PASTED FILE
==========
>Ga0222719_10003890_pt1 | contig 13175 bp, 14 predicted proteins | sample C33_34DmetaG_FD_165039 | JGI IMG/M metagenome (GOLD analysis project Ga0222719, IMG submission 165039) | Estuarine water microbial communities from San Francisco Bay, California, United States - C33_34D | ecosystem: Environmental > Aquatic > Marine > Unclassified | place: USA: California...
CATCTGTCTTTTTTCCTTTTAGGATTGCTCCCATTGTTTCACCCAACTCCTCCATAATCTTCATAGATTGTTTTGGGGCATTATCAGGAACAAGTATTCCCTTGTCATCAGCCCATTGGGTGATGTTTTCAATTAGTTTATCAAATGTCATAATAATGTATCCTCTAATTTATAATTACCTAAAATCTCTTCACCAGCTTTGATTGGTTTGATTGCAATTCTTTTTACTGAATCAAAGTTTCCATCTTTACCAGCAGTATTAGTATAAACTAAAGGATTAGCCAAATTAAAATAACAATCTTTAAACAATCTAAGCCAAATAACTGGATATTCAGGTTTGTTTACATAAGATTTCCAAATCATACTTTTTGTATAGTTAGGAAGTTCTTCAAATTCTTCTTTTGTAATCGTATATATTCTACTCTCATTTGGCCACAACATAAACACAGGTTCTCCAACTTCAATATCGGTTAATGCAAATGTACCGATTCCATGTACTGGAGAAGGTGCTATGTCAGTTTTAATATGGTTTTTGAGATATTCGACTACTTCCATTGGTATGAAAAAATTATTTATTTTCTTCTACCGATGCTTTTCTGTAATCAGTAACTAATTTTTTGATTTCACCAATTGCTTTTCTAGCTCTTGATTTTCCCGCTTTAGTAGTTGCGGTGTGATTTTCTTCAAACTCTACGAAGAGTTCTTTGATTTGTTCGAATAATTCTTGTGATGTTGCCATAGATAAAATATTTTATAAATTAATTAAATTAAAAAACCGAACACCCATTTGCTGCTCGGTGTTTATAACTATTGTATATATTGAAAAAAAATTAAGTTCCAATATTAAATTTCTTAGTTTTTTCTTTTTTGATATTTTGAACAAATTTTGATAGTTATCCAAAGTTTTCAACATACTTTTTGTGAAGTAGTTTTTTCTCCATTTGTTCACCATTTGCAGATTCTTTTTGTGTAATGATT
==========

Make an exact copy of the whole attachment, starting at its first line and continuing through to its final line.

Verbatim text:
>Ga0222719_10003890_pt1 | contig 13175 bp, 14 predicted proteins | sample C33_34DmetaG_FD_165039 | JGI IMG/M metagenome (GOLD analysis project Ga0222719, IMG submission 165039) | Estuarine water microbial communities from San Francisco Bay, California, United States - C33_34D | ecosystem: Environmental > Aquatic > Marine > Unclassified | place: USA: California...
CATCTGTCTTTTTTCCTTTTAGGATTGCTCCCATTGTTTCACCCAACTCCTCCATAATCTTCATAGATTGTTTTGGGGCATTATCAGGAACAAGTATTCCCTTGTCATCAGCCCATTGGGTGATGTTTTCAATTAGTTTATCAAATGTCATAATAATGTATCCTCTAATTTATAATTACCTAAAATCTCTTCACCAGCTTTGATTGGTTTGATTGCAATTCTTTTTACTGAATCAAAGTTTCCATCTTTACCAGCAGTATTAGTATAAACTAAAGGATTAGCCAAATTAAAATAACAATCTTTAAACAATCTAAGCCAAATAACTGGATATTCAGGTTTGTTTACATAAGATTTCCAAATCATACTTTTTGTATAGTTAGGAAGTTCTTCAAATTCTTCTTTTGTAATCGTATATATTCTACTCTCATTTGGCCACAACATAAACACAGGTTCTCCAACTTCAATATCGGTTAATGCAAATGTACCGATTCCATGTACTGGAGAAGGTGCTATGTCAGTTTTAATATGGTTTTTGAGATATTCGACTACTTCCATTGGTATGAAAAAATTATTTATTTTCTTCTACCGATGCTTTTCTGTAATCAGTAACTAATTTTTTGATTTCACCAATTGCTTTTCTAGCTCTTGATTTTCCCGCTTTAGTAGTTGCGGTGTGATTTTCTTCAAACTCTACGAAGAGTTCTTTGATTTGTTCGAATAATTCTTGTGATGTTGCCATAGATAAAATATTTTATAAATTAATTAAATTAAAAAACCGAACACCCATTTGCTGCTCGGTGTTTATAACTATTGTATATATTGAAAAAAAATTAAGTTCCAATATTAAATTTCTTAGTTTTTTCTTTTTTGATATTTTGAACAAATTTTGATAGTTATCCAAAGTTTTCAACATACTTTTTGTGAAGTAGTTTTTTCTCCATTTGTTCACCATTTGCAGATTCTTTTTGTGTAATGATT